Computer-generated holograms powered by deep learning could make real-time 3D holography feasible on laptops and smartphones, an advancement with potential applications in fields including virtual reality, microscopy, and 3D printing.
Published this week in Nature, an MIT study outlines a novel approach called tensor holography, where researchers trained and optimized a convolutional neural network to create holograms from images with depth information. The compact network requires under 1 MB of memory, and crafts holograms within milliseconds.
“People previously thought that with existing consumer-grade hardware, it was impossible to do real-time 3D holography computations,” said lead author Liang Shi, Ph.D. student in MIT’s Department of Electrical Engineering and Computer Science. “It’s often been said that commercially available holographic displays will be around in 10 years, yet this statement has been around for decades.”
Old-school holograms use laser beams to depict a static scene with both colors and a sense of depth. Traditionally, computer-generated holography has relied on supercomputers to simulate this optical set up, making it possible to create digital holograms that can also capture motion and be easily reproduced and shared.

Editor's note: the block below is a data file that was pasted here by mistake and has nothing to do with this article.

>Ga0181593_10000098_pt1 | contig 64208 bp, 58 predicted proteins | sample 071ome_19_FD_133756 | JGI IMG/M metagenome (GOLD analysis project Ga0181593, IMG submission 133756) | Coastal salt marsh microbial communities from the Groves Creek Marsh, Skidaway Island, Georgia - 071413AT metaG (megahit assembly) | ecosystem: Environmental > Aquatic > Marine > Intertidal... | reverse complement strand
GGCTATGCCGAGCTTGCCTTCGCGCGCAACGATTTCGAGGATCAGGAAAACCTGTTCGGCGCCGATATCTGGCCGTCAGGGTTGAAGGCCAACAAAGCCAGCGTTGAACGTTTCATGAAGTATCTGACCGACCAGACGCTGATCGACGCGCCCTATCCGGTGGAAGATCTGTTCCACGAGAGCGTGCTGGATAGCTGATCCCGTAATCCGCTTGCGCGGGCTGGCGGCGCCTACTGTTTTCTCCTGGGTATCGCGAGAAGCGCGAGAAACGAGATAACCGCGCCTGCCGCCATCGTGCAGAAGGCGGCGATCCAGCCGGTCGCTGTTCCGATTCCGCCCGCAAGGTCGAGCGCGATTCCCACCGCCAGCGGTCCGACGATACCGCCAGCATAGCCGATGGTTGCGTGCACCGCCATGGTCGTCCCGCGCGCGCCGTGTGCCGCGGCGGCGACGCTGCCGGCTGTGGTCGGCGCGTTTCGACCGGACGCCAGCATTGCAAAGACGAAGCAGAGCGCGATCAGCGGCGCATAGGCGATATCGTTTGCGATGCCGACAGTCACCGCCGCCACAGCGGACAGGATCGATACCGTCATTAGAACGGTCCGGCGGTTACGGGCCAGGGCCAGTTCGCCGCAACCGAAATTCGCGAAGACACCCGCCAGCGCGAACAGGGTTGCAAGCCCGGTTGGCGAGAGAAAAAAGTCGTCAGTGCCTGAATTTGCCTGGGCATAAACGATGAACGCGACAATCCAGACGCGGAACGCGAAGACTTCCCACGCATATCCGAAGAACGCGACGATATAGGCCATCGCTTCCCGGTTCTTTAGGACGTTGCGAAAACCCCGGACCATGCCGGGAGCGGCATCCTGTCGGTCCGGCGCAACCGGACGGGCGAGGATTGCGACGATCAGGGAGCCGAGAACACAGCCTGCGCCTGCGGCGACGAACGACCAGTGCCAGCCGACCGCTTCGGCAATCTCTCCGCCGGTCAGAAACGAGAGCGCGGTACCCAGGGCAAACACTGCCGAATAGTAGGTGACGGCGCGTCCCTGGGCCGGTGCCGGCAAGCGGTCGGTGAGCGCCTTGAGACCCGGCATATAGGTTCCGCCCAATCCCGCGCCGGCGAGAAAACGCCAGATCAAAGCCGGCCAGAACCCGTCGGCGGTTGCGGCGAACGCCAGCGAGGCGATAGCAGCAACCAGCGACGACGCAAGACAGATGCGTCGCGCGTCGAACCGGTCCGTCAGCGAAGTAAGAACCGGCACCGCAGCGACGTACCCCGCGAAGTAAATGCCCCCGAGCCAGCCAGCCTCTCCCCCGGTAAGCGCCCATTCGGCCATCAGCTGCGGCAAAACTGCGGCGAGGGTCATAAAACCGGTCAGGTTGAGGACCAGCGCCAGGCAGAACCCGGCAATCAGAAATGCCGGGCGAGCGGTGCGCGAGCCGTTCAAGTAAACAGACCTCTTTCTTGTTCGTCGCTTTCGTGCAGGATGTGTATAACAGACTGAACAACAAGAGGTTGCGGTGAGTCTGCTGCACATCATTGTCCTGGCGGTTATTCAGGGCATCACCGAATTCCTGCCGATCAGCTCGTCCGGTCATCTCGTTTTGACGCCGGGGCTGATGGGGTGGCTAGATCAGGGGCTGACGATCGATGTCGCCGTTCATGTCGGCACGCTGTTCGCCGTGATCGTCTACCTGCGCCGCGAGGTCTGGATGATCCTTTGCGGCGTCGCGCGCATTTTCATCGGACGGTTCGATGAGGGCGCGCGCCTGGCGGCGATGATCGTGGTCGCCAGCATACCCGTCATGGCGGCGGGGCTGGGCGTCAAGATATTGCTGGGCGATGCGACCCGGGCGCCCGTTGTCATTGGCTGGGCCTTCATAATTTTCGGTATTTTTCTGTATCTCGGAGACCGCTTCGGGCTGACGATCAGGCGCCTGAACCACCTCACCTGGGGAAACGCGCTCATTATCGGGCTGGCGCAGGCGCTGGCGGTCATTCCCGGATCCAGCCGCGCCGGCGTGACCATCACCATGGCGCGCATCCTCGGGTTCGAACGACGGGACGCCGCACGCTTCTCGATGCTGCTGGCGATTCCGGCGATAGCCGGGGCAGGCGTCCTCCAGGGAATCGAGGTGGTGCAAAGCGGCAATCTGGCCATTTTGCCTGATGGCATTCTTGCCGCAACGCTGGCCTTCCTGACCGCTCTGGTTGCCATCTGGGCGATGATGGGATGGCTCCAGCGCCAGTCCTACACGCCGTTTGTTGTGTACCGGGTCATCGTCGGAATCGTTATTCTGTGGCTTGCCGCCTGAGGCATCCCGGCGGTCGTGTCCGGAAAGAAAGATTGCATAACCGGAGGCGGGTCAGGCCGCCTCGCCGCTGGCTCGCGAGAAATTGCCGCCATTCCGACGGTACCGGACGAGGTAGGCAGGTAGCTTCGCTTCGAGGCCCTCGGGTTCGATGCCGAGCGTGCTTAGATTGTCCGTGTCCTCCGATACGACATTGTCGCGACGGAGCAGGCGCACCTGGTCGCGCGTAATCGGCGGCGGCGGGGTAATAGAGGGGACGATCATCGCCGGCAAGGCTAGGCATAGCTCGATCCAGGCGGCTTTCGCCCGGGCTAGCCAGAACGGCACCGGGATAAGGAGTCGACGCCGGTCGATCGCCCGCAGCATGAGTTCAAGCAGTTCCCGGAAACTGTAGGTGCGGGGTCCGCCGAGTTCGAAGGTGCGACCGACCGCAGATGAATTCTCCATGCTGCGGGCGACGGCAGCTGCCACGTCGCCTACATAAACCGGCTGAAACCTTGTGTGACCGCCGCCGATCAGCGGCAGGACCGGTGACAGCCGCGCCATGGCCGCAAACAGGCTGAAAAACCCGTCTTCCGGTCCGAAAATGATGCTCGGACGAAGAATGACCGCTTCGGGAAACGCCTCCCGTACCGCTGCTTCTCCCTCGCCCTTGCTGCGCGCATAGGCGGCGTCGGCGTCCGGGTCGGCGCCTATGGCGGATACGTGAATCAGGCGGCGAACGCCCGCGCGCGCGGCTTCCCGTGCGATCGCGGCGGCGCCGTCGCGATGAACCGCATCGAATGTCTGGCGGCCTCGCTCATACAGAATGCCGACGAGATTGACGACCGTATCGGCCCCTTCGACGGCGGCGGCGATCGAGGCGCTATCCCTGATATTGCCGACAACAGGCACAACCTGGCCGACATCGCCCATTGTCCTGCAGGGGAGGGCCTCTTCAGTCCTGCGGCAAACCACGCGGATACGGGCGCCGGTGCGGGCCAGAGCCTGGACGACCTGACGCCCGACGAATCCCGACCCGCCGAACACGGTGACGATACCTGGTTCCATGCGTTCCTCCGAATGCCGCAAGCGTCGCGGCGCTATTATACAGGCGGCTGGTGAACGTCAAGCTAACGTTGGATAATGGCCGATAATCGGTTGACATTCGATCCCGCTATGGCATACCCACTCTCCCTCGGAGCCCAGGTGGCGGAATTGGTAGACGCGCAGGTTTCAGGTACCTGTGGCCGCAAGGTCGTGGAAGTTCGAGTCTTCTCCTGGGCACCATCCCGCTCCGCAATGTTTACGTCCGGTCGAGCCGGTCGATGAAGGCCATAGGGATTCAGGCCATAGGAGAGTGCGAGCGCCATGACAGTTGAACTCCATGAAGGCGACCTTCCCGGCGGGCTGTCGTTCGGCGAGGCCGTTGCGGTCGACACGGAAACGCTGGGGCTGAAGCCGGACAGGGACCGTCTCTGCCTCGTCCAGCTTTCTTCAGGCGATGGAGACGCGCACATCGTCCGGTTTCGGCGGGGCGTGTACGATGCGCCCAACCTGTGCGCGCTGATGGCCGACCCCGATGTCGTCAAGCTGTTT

Simulating the underlying physics of a hologram, however, is computationally intensive, taking up to minutes to render a single holographic image on a clustered supercomputer.
“Because each point in the scene has a different depth, you can’t apply the same operations for all of them,” Shi said. “That increases the complexity significantly.”
To speed things up, and increase the photorealistic precision of the holograms, the researchers turned to deep learning.
The team created custom high-quality training data — the first such database for 3D holograms — made up of 4,000 images with depth information, and a corresponding 3D hologram for each image. Training on NVIDIA Tensor Core GPUs, the CNN learned to generate accurate holograms from images with depth information, which can be acquired by standard modern smartphones with multi-camera setups or LiDAR sensors.
Using an NVIDIA TITAN RTX GPU and the NVIDIA TensorRT SDK for inference, the optimized neural network runs in real time, achieving a speedup of more than two orders of magnitude compared to physical simulation. The final model uses just 617 kilobytes of memory, allowing it to run interactively on low-power AI chips on mobile and edge devices.
The resulting method not only accelerated the process, but also produced holograms with accurate occlusion and per-pixel focal control, improving the images’ realism.
Read the news release from MIT and visit the researchers’ project page. The full paper can be found in Nature.